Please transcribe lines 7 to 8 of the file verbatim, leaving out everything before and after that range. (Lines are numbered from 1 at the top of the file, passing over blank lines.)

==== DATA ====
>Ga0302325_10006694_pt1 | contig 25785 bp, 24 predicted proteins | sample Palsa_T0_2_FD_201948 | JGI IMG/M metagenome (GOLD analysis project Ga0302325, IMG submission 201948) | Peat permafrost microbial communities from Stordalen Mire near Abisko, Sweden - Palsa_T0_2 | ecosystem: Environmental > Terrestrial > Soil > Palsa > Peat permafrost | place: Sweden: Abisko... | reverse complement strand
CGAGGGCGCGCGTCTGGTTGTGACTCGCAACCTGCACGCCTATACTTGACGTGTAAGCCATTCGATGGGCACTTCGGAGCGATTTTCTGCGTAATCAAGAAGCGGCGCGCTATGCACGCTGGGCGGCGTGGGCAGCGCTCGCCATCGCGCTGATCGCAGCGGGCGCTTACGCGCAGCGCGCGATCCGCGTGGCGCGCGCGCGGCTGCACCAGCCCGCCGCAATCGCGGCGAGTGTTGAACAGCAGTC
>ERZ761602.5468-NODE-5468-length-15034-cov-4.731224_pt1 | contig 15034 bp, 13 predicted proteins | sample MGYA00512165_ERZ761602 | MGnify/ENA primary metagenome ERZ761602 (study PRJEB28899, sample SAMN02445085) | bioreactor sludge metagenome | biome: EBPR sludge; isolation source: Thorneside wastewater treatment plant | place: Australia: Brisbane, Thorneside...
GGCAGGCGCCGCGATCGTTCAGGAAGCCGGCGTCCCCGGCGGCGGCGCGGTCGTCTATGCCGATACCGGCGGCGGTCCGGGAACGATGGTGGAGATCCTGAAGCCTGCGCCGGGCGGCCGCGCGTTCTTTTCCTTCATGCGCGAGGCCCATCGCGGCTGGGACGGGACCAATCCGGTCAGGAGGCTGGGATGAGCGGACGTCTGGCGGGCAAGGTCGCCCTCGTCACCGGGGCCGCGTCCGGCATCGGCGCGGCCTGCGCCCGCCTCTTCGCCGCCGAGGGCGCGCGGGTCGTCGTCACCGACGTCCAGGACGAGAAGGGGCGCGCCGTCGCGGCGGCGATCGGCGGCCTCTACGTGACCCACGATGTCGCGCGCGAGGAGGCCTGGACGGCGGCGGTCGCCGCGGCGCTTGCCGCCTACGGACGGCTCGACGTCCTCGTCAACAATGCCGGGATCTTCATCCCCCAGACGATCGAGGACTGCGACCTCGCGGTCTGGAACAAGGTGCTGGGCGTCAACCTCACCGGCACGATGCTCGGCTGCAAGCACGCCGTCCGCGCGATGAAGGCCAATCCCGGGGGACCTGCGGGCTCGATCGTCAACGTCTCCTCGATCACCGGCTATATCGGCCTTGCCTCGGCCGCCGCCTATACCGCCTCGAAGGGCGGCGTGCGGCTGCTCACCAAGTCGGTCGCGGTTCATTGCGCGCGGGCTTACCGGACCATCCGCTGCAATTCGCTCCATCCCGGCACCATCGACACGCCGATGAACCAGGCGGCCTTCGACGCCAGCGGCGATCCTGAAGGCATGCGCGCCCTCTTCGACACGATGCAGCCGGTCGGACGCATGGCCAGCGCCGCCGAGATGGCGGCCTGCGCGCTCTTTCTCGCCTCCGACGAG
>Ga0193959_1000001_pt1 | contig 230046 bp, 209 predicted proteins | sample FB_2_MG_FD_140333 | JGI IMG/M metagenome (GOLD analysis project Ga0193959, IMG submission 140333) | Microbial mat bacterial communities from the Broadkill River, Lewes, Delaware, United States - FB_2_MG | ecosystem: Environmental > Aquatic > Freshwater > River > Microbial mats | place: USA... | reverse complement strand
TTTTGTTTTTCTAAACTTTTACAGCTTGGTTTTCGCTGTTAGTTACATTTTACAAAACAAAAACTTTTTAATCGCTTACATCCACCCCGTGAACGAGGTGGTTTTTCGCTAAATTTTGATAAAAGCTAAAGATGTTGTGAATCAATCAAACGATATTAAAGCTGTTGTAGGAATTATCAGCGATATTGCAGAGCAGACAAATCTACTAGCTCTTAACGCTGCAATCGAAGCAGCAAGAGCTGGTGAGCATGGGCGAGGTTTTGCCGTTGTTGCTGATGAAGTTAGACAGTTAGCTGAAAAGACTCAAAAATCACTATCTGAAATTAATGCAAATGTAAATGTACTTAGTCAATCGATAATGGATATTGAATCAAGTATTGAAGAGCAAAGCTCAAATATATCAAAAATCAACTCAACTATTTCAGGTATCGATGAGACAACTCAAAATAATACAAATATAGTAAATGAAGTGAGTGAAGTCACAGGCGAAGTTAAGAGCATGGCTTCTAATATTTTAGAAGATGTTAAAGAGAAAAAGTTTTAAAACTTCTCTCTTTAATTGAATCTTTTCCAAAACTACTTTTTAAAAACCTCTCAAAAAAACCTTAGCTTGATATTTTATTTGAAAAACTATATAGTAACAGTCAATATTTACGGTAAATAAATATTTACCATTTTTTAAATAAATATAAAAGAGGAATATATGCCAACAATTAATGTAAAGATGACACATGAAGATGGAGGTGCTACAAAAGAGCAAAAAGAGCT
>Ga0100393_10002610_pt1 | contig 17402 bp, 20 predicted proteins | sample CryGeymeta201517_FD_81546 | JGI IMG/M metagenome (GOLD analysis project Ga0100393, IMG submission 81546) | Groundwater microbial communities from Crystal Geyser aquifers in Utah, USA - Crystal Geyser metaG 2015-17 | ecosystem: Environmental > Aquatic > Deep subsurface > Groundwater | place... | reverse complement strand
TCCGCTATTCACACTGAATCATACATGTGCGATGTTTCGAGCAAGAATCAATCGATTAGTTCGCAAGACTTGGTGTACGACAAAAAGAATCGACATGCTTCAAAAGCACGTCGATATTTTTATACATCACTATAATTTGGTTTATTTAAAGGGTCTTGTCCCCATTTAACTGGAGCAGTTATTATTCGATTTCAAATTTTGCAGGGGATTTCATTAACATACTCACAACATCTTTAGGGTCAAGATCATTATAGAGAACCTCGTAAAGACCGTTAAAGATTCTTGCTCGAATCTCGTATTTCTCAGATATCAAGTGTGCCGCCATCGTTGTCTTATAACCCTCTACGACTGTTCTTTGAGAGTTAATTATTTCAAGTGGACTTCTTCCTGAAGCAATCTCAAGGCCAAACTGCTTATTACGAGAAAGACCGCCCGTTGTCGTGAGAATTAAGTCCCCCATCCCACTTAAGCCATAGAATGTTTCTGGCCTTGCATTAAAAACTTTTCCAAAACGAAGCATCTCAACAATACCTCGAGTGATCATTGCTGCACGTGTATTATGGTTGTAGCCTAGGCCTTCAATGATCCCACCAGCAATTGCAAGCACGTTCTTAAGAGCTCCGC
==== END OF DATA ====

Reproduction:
>Ga0100393_10002610_pt1 | contig 17402 bp, 20 predicted proteins | sample CryGeymeta201517_FD_81546 | JGI IMG/M metagenome (GOLD analysis project Ga0100393, IMG submission 81546) | Groundwater microbial communities from Crystal Geyser aquifers in Utah, USA - Crystal Geyser metaG 2015-17 | ecosystem: Environmental > Aquatic > Deep subsurface > Groundwater | place... | reverse complement strand
TCCGCTATTCACACTGAATCATACATGTGCGATGTTTCGAGCAAGAATCAATCGATTAGTTCGCAAGACTTGGTGTACGACAAAAAGAATCGACATGCTTCAAAAGCACGTCGATATTTTTATACATCACTATAATTTGGTTTATTTAAAGGGTCTTGTCCCCATTTAACTGGAGCAGTTATTATTCGATTTCAAATTTTGCAGGGGATTTCATTAACATACTCACAACATCTTTAGGGTCAAGATCATTATAGAGAACCTCGTAAAGACCGTTAAAGATTCTTGCTCGAATCTCGTATTTCTCAGATATCAAGTGTGCCGCCATCGTTGTCTTATAACCCTCTACGACTGTTCTTTGAGAGTTAATTATTTCAAGTGGACTTCTTCCTGAAGCAATCTCAAGGCCAAACTGCTTATTACGAGAAAGACCGCCCGTTGTCGTGAGAATTAAGTCCCCCATCCCACTTAAGCCATAGAATGTTTCTGGCCTTGCATTAAAAACTTTTCCAAAACGAAGCATCTCAACAATACCTCGAGTGATCATTGCTGCACGTGTATTATGGTTGTAGCCTAGGCCTTCAATGATCCCACCAGCAATTGCAAGCACGTTCTTAAGAGCTCCGC